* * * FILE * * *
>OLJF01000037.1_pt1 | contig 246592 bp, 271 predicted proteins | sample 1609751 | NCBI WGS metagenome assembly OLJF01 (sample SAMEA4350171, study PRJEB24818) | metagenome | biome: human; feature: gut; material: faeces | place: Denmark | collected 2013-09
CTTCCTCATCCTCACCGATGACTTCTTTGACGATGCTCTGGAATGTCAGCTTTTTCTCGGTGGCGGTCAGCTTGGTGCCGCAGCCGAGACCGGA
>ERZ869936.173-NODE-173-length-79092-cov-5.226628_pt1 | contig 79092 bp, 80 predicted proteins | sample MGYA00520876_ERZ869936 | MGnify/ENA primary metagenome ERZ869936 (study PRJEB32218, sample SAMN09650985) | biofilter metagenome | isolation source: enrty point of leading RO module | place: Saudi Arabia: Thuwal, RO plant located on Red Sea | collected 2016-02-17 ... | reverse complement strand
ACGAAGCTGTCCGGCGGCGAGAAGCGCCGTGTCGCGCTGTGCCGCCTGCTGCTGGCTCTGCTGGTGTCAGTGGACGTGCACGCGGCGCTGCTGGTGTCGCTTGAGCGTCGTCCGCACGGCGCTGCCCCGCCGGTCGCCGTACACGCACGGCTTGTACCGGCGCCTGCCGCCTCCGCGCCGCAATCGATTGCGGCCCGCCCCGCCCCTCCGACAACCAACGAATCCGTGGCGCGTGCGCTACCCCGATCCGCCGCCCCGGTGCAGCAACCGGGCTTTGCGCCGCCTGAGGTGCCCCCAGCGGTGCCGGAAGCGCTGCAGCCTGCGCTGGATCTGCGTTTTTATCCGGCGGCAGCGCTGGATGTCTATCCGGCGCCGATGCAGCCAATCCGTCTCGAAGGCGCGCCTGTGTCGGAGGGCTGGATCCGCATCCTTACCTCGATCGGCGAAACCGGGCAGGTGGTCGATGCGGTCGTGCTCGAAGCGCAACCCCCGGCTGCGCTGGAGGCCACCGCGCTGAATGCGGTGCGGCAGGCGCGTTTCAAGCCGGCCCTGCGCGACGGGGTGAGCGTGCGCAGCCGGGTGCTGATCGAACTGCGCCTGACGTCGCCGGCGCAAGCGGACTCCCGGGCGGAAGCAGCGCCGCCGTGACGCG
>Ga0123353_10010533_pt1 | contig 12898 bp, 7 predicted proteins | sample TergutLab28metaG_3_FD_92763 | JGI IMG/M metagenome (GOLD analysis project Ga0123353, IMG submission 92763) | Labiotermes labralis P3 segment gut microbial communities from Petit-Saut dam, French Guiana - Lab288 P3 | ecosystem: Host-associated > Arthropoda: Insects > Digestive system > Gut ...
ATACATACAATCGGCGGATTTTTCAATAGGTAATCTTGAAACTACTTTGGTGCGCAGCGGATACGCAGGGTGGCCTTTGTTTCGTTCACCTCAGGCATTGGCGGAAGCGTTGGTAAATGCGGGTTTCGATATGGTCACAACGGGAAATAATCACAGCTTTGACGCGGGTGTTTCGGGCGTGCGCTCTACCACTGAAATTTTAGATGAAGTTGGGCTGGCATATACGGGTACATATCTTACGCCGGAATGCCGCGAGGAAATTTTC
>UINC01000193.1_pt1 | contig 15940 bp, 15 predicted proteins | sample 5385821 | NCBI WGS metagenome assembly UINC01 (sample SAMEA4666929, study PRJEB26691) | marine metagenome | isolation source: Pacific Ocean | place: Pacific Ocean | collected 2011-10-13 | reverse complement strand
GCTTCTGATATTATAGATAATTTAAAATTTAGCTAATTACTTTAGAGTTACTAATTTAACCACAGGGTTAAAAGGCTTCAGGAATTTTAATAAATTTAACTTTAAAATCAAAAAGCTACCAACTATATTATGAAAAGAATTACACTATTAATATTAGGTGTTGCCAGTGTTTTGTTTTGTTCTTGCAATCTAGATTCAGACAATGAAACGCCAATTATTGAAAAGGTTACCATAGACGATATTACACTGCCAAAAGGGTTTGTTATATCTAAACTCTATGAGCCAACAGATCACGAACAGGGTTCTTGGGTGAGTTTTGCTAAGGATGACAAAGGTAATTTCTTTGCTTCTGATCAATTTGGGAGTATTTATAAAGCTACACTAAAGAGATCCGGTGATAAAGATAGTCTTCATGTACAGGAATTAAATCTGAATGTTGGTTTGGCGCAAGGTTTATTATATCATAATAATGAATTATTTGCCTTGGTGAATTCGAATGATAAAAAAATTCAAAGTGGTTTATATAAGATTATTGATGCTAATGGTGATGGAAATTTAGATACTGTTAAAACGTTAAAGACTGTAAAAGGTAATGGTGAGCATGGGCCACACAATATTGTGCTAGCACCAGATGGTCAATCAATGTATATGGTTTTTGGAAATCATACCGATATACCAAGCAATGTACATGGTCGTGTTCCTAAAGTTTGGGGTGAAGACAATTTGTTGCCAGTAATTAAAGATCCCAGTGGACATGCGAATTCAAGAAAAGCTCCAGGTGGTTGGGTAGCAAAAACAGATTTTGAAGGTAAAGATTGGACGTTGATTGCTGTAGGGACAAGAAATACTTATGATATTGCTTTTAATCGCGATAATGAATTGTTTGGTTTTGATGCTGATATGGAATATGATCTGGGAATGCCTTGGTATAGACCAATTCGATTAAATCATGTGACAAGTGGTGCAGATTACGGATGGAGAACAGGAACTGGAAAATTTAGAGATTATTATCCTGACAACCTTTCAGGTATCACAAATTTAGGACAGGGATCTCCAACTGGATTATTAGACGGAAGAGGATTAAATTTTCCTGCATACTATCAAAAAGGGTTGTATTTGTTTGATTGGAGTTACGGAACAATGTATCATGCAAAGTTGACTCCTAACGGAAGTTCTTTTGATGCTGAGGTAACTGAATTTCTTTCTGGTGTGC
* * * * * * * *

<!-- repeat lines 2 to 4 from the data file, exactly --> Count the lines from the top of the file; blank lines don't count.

CTTCCTCATCCTCACCGATGACTTCTTTGACGATGCTCTGGAATGTCAGCTTTTTCTCGGTGGCGGTCAGCTTGGTGCCGCAGCCGAGACCGGA
>ERZ869936.173-NODE-173-length-79092-cov-5.226628_pt1 | contig 79092 bp, 80 predicted proteins | sample MGYA00520876_ERZ869936 | MGnify/ENA primary metagenome ERZ869936 (study PRJEB32218, sample SAMN09650985) | biofilter metagenome | isolation source: enrty point of leading RO module | place: Saudi Arabia: Thuwal, RO plant located on Red Sea | collected 2016-02-17 ... | reverse complement strand
ACGAAGCTGTCCGGCGGCGAGAAGCGCCGTGTCGCGCTGTGCCGCCTGCTGCTGGCTCTGCTGGTGTCAGTGGACGTGCACGCGGCGCTGCTGGTGTCGCTTGAGCGTCGTCCGCACGGCGCTGCCCCGCCGGTCGCCGTACACGCACGGCTTGTACCGGCGCCTGCCGCCTCCGCGCCGCAATCGATTGCGGCCCGCCCCGCCCCTCCGACAACCAACGAATCCGTGGCGCGTGCGCTACCCCGATCCGCCGCCCCGGTGCAGCAACCGGGCTTTGCGCCGCCTGAGGTGCCCCCAGCGGTGCCGGAAGCGCTGCAGCCTGCGCTGGATCTGCGTTTTTATCCGGCGGCAGCGCTGGATGTCTATCCGGCGCCGATGCAGCCAATCCGTCTCGAAGGCGCGCCTGTGTCGGAGGGCTGGATCCGCATCCTTACCTCGATCGGCGAAACCGGGCAGGTGGTCGATGCGGTCGTGCTCGAAGCGCAACCCCCGGCTGCGCTGGAGGCCACCGCGCTGAATGCGGTGCGGCAGGCGCGTTTCAAGCCGGCCCTGCGCGACGGGGTGAGCGTGCGCAGCCGGGTGCTGATCGAACTGCGCCTGACGTCGCCGGCGCAAGCGGACTCCCGGGCGGAAGCAGCGCCGCCGTGACGCG